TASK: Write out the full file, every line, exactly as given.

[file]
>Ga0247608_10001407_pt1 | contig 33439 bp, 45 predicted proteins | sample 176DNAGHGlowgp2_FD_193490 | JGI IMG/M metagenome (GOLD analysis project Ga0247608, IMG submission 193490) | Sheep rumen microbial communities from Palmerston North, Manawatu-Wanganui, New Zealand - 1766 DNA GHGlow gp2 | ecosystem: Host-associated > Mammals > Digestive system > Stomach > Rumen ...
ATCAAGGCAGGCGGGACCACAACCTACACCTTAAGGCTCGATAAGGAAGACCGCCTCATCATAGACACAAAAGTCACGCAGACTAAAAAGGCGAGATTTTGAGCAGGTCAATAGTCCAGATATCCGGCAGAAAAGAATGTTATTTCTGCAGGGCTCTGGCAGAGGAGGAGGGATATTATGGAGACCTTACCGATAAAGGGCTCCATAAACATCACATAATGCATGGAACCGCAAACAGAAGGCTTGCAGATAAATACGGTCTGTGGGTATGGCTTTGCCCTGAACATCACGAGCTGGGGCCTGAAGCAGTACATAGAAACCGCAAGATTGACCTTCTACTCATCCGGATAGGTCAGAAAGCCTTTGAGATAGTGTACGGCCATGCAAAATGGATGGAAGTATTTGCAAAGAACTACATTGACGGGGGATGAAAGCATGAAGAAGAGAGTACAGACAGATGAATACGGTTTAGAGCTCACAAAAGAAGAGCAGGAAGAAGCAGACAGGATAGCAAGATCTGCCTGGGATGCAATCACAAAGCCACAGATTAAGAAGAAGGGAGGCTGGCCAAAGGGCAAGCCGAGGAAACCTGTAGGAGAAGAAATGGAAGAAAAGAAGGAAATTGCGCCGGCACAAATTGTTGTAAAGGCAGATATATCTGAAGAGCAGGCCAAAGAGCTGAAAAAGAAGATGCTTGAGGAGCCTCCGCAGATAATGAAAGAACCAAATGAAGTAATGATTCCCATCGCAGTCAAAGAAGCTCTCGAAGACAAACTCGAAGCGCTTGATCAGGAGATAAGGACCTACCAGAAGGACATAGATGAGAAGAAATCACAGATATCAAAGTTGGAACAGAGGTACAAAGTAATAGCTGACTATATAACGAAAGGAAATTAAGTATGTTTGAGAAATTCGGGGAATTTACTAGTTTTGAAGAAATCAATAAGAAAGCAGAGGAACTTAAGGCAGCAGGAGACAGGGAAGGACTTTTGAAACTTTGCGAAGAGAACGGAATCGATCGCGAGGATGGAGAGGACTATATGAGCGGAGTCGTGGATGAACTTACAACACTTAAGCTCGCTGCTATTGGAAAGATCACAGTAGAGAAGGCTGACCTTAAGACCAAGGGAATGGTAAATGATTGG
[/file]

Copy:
>Ga0247608_10001407_pt1 | contig 33439 bp, 45 predicted proteins | sample 176DNAGHGlowgp2_FD_193490 | JGI IMG/M metagenome (GOLD analysis project Ga0247608, IMG submission 193490) | Sheep rumen microbial communities from Palmerston North, Manawatu-Wanganui, New Zealand - 1766 DNA GHGlow gp2 | ecosystem: Host-associated > Mammals > Digestive system > Stomach > Rumen ...
ATCAAGGCAGGCGGGACCACAACCTACACCTTAAGGCTCGATAAGGAAGACCGCCTCATCATAGACACAAAAGTCACGCAGACTAAAAAGGCGAGATTTTGAGCAGGTCAATAGTCCAGATATCCGGCAGAAAAGAATGTTATTTCTGCAGGGCTCTGGCAGAGGAGGAGGGATATTATGGAGACCTTACCGATAAAGGGCTCCATAAACATCACATAATGCATGGAACCGCAAACAGAAGGCTTGCAGATAAATACGGTCTGTGGGTATGGCTTTGCCCTGAACATCACGAGCTGGGGCCTGAAGCAGTACATAGAAACCGCAAGATTGACCTTCTACTCATCCGGATAGGTCAGAAAGCCTTTGAGATAGTGTACGGCCATGCAAAATGGATGGAAGTATTTGCAAAGAACTACATTGACGGGGGATGAAAGCATGAAGAAGAGAGTACAGACAGATGAATACGGTTTAGAGCTCACAAAAGAAGAGCAGGAAGAAGCAGACAGGATAGCAAGATCTGCCTGGGATGCAATCACAAAGCCACAGATTAAGAAGAAGGGAGGCTGGCCAAAGGGCAAGCCGAGGAAACCTGTAGGAGAAGAAATGGAAGAAAAGAAGGAAATTGCGCCGGCACAAATTGTTGTAAAGGCAGATATATCTGAAGAGCAGGCCAAAGAGCTGAAAAAGAAGATGCTTGAGGAGCCTCCGCAGATAATGAAAGAACCAAATGAAGTAATGATTCCCATCGCAGTCAAAGAAGCTCTCGAAGACAAACTCGAAGCGCTTGATCAGGAGATAAGGACCTACCAGAAGGACATAGATGAGAAGAAATCACAGATATCAAAGTTGGAACAGAGGTACAAAGTAATAGCTGACTATATAACGAAAGGAAATTAAGTATGTTTGAGAAATTCGGGGAATTTACTAGTTTTGAAGAAATCAATAAGAAAGCAGAGGAACTTAAGGCAGCAGGAGACAGGGAAGGACTTTTGAAACTTTGCGAAGAGAACGGAATCGATCGCGAGGATGGAGAGGACTATATGAGCGGAGTCGTGGATGAACTTACAACACTTAAGCTCGCTGCTATTGGAAAGATCACAGTAGAGAAGGCTGACCTTAAGACCAAGGGAATGGTAAATGATTGG